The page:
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Seawater Air Conditioning
UH Sea Grant-funded researcher created world’s first seawater air conditioning unit
In the early 1980’s, Dr. Arlo Fast, a University of Hawai‘i Sea Grant College Program-funded researcher, successfully created the world’s first Sea Water Air Conditioning Unit (SWAU). The prototype SWAU consisted of two components, an old truck radiator and a household box fan. It worked by pumping cold seawater through the radiator’s coils and blowing hot room air over the same coils. The radiator transferred heat from the hot lab air into cold seawater flowing through these coils, while the box fan circulated air over the coils. Today, deep seawater cooling technology is recognized as a sustainable and economic way to cool entire buildings and, in some cases, entire cities. From its humble beginnings as Dr. Fast’s innovative SWAU using deep seawater while working on a project for UH Sea Grant, to the implementation of such technology into Downtown Honolulu buildings and cities around the world, the future of deep seawater cooling technology will provide environmental and economic benefits to a growing number of coastal communities.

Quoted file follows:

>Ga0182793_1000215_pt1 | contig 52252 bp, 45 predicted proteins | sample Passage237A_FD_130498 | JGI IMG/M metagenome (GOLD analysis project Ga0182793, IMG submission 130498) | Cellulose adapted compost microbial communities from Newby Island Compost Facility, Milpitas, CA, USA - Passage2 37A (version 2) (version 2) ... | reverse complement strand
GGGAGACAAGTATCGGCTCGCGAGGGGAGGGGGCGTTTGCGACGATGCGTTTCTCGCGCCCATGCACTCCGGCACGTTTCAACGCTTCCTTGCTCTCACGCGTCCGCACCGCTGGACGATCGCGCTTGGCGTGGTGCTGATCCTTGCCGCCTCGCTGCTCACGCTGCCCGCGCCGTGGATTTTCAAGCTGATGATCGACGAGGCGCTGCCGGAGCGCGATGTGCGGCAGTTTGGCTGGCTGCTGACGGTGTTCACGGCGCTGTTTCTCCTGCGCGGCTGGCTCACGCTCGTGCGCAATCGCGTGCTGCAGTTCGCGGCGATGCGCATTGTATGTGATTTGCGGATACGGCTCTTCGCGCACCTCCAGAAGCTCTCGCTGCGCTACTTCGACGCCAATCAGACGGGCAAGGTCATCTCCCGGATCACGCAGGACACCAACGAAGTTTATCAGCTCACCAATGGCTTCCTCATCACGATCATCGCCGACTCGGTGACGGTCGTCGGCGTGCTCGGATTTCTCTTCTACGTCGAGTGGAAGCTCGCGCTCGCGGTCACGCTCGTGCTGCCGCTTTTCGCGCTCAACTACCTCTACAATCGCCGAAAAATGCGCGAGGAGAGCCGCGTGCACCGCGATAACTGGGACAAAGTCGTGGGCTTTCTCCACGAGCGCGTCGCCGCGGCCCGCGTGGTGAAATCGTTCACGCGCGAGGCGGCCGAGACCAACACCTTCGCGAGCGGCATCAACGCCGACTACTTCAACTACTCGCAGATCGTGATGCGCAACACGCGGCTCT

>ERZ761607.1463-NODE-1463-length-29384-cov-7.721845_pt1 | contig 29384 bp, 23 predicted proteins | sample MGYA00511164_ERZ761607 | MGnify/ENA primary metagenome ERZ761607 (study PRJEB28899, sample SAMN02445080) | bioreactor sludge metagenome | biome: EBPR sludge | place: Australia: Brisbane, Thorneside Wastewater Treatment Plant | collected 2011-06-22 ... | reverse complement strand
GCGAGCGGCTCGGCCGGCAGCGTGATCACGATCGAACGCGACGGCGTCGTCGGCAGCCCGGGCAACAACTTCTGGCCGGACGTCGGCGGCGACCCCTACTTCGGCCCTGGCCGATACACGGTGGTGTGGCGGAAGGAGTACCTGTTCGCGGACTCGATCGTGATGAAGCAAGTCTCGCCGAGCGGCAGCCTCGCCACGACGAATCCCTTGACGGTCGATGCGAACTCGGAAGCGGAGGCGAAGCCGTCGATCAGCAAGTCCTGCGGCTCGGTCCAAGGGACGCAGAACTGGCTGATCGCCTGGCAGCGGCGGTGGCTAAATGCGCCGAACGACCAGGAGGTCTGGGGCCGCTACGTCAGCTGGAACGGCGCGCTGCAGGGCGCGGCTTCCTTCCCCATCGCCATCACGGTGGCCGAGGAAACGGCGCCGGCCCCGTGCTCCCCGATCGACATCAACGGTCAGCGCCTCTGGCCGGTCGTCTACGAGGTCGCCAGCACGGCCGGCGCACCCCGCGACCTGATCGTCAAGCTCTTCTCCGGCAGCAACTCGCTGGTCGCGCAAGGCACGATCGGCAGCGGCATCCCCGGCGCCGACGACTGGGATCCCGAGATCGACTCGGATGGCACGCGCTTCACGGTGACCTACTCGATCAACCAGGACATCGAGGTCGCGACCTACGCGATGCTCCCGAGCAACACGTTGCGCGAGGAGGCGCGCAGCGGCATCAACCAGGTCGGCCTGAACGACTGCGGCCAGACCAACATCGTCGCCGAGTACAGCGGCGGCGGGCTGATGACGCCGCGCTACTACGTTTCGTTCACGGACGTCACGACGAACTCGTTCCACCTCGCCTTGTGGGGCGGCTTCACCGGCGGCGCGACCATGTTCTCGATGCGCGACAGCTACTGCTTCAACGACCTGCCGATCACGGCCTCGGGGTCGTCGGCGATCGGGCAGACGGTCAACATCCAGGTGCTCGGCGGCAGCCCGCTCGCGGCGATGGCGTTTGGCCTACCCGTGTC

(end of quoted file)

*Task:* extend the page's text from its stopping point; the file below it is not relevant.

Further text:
Seawater Air Conditioning in Waikīkī
Visitors to Hawai'i consume more energy, place a greater burden on infrastructure, and generate more greenhouse gas emissions than residents. The high energy and infrastructure intensity of visitors as compared with residents suggests the importance of efficiency and demand-side management for any tourism related industry. Waikīkī, with the highest tourist to resident ratio in the state, could be the most important area for an energy efficiency program. For large buildings and hotels, air conditioning represents the single major source of energy demand and cost, with an estimated 42% of Hawai'i's hotel energy consumption being used for AC.
Comparing Resident and Visitor Infrastructure and Petroleum Demands
Source: Konan (2004)
- Konan, D. E. (2004). Tourism and Climate Change in Hawaii. Report delivered at 2nd International Workshop on
Integrated Climate Models: An Interdisciplinary Assessment of Climate Impacts and Policies.